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Tradestaff leads way in skills training

4 August 2004

Tradestaff leads way in skills training

Recruitment company Tradestaff is setting up a national apprenticeship training programme, in an effort to address the ongoing skills shortage in the construction industry.

Tradestaff's Managing Director Kevin Eder says the programme is built on a pilot that has been running in Christchurch for the last two years.

"There was a real drop-off in apprenticeships for around 10 years, which has contributed to the current skills shortage in the trades. Although many employers would like to, they are not always able to take on the responsibility of apprentices.

"Our programme takes any perceived barriers and risks away. We employ the apprentices and place them with employers, who we ask to make a commitment for at least 3 months to the apprentice for their on-the-job training.

"Already in Christchurch we have introduced more than 45 apprentices to the construction industry through this programme," Kevin Eder says.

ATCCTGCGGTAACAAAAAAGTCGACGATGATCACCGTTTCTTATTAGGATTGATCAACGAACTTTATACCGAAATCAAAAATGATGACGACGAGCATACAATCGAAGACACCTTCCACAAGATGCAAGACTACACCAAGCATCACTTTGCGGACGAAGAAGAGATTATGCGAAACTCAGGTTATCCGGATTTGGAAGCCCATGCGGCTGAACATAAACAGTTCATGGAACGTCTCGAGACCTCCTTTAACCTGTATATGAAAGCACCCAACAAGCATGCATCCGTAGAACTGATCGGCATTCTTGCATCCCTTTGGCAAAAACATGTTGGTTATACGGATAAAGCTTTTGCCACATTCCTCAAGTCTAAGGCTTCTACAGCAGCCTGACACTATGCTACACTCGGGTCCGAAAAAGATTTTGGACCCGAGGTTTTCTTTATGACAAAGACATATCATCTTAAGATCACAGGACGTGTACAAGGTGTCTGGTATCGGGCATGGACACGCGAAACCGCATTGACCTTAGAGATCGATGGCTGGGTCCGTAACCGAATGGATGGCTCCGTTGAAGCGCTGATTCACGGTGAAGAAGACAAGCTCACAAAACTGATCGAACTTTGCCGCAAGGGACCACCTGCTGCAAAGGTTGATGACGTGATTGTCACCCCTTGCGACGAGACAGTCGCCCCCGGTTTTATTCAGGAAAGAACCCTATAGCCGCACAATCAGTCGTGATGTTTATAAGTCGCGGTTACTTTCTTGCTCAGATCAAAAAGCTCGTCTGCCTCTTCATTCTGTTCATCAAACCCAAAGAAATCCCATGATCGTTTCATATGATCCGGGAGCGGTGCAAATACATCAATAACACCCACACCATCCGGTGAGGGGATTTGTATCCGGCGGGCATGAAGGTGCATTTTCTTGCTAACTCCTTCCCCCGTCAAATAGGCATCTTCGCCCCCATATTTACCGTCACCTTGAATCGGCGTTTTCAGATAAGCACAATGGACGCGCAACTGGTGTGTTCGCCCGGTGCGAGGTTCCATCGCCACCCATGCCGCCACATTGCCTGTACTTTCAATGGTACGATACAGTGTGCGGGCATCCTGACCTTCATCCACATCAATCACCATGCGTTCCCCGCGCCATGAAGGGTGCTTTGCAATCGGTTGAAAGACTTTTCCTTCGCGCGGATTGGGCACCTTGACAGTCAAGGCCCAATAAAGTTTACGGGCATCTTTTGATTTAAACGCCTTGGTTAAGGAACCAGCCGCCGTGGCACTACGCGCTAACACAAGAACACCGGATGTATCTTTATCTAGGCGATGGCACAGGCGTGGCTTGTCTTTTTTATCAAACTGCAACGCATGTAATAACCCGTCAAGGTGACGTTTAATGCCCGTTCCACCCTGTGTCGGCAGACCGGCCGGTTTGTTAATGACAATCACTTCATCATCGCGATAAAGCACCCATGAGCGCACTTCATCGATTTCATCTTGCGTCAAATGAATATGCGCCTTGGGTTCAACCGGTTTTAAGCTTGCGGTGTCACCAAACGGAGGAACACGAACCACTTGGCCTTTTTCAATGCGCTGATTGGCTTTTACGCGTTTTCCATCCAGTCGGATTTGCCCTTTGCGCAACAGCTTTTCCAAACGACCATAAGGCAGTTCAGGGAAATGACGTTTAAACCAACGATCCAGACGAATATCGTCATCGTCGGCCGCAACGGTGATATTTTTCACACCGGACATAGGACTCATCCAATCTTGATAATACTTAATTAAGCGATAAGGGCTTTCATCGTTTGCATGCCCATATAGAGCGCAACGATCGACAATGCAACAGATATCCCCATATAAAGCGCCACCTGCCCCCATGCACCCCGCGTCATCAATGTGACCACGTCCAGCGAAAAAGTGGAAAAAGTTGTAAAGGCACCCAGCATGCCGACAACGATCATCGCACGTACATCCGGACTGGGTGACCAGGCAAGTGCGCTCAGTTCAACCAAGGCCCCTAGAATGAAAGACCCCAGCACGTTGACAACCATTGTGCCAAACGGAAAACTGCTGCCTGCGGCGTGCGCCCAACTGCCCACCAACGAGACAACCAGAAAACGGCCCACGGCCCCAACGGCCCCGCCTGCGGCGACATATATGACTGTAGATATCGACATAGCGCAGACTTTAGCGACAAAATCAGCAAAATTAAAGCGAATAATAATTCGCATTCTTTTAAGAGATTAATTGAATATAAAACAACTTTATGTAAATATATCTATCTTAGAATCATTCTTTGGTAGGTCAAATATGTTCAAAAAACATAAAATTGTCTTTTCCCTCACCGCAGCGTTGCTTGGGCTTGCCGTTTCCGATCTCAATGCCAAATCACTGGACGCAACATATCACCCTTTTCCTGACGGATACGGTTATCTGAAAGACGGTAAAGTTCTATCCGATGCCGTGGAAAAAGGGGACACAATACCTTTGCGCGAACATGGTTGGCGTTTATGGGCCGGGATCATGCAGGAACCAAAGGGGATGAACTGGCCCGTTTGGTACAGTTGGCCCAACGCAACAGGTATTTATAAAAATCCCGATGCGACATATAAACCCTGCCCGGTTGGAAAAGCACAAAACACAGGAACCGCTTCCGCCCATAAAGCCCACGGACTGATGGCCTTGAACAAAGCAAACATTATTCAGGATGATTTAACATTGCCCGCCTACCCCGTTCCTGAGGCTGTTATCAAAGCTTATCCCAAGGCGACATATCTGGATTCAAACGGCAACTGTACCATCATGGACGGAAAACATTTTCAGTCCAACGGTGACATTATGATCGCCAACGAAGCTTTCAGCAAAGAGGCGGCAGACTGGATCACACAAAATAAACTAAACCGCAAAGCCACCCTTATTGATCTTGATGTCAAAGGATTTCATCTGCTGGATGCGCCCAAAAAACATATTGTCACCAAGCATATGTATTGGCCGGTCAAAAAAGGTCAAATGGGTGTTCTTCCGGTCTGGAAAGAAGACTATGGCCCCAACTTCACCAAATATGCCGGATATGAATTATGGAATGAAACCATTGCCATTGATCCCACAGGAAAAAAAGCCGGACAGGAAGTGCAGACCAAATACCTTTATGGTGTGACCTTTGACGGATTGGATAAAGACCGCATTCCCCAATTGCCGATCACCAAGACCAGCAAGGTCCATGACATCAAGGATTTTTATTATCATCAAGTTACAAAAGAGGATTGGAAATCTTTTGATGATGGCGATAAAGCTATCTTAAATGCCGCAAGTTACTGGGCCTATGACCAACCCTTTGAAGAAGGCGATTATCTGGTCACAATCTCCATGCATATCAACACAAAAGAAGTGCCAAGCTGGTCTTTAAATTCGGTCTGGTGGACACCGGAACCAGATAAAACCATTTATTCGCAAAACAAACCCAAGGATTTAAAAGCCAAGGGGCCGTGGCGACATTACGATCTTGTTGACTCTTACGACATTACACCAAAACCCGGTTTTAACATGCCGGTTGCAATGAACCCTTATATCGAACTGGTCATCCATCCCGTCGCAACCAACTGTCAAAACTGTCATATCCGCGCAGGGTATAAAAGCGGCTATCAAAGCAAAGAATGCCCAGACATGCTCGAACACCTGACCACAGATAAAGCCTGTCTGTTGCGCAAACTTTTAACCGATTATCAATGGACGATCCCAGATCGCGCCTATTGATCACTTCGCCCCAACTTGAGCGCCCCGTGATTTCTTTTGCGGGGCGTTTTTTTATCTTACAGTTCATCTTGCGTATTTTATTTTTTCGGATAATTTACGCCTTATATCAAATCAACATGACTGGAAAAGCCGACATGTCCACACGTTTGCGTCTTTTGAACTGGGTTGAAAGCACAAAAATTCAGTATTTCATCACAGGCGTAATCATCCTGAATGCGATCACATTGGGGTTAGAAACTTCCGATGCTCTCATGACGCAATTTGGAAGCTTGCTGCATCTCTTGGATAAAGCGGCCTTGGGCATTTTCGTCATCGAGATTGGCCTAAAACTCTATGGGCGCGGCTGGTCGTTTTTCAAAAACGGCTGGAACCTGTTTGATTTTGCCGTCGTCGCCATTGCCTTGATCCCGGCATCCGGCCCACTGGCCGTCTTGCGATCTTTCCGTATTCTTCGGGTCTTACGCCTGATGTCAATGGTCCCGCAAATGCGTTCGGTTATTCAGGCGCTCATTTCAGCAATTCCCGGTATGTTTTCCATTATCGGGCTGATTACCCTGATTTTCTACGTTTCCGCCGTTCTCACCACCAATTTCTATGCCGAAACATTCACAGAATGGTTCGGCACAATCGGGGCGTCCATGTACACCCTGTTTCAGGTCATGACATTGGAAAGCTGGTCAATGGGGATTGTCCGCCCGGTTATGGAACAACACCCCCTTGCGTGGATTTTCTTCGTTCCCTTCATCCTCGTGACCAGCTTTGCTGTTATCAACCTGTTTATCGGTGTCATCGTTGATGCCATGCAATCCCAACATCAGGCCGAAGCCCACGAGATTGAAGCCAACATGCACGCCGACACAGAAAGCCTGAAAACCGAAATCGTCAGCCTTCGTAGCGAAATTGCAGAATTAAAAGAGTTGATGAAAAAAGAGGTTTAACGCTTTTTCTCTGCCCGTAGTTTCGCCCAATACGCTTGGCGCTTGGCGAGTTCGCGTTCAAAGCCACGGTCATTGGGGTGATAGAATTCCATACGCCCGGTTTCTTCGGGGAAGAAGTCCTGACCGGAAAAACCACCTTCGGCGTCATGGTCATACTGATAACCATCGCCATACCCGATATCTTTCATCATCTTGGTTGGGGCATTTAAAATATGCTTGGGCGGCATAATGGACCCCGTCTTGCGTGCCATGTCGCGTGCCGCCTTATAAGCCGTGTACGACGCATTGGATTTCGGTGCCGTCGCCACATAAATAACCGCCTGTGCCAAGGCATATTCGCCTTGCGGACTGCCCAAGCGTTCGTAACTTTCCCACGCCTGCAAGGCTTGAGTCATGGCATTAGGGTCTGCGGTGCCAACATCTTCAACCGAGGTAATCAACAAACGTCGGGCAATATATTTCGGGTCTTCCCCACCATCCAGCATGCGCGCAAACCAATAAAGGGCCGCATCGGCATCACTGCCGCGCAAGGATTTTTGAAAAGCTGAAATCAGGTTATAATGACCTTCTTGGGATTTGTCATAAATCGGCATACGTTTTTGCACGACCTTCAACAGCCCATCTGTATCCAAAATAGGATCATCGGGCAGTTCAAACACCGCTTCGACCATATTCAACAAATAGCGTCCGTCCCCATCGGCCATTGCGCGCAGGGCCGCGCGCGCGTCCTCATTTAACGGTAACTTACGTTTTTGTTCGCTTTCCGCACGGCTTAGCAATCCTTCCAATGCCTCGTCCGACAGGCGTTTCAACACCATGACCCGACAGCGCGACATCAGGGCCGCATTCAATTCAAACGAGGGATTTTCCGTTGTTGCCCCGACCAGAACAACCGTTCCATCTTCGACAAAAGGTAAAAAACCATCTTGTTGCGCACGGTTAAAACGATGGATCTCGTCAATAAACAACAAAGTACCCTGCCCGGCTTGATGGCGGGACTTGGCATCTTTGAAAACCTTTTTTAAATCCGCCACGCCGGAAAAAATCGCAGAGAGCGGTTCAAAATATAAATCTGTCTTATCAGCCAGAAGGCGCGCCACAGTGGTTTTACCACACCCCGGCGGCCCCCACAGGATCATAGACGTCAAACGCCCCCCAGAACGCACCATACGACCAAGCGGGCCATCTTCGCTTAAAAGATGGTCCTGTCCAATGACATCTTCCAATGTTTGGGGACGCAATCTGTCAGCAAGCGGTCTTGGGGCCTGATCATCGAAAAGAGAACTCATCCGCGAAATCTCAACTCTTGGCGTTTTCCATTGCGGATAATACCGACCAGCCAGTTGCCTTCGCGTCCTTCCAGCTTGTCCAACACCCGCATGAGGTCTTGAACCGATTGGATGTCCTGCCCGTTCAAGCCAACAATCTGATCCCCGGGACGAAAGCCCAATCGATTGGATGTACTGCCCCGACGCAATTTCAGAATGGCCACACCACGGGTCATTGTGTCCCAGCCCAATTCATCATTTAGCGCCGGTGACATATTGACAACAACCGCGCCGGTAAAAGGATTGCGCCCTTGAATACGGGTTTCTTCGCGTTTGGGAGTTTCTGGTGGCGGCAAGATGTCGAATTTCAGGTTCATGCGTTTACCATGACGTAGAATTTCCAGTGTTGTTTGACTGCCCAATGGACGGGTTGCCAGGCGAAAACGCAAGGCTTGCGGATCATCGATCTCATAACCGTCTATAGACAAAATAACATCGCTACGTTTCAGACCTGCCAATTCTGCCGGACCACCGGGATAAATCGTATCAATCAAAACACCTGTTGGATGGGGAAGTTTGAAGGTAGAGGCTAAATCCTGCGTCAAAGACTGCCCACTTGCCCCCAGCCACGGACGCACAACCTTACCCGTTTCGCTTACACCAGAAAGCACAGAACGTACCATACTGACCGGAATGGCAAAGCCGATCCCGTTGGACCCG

Experience has shown that often the apprentice will become a permanent part of the employer's team, alternatively the apprentice gets the opportunity to work with a variety of Tradestaff's clients specialising in many different aspects of the construction industry. This gives them a broad base of skills and experience when they complete their training.

Tradestaff places people throughout the wide spectrum of the construction industry from commercial, to residential, to joinery.

The apprentices will be linked with the Building and Construction Industry Training Organisation (BCITO) for their theory work.

Kevin Eder says a National Apprenticeship Manager will be based in Auckland and the programme will be run through all of the company's 10 branches.

"Our goal is to introduce another 100 apprentices to the New Zealand construction industry in the next 12 months.

"We have young people coming to us all the time looking for apprenticeships. We know the industry needs these skills and we are confident that this programme will help to address the gap that has grown over the last few years," Kevin Eder says.

ENDS


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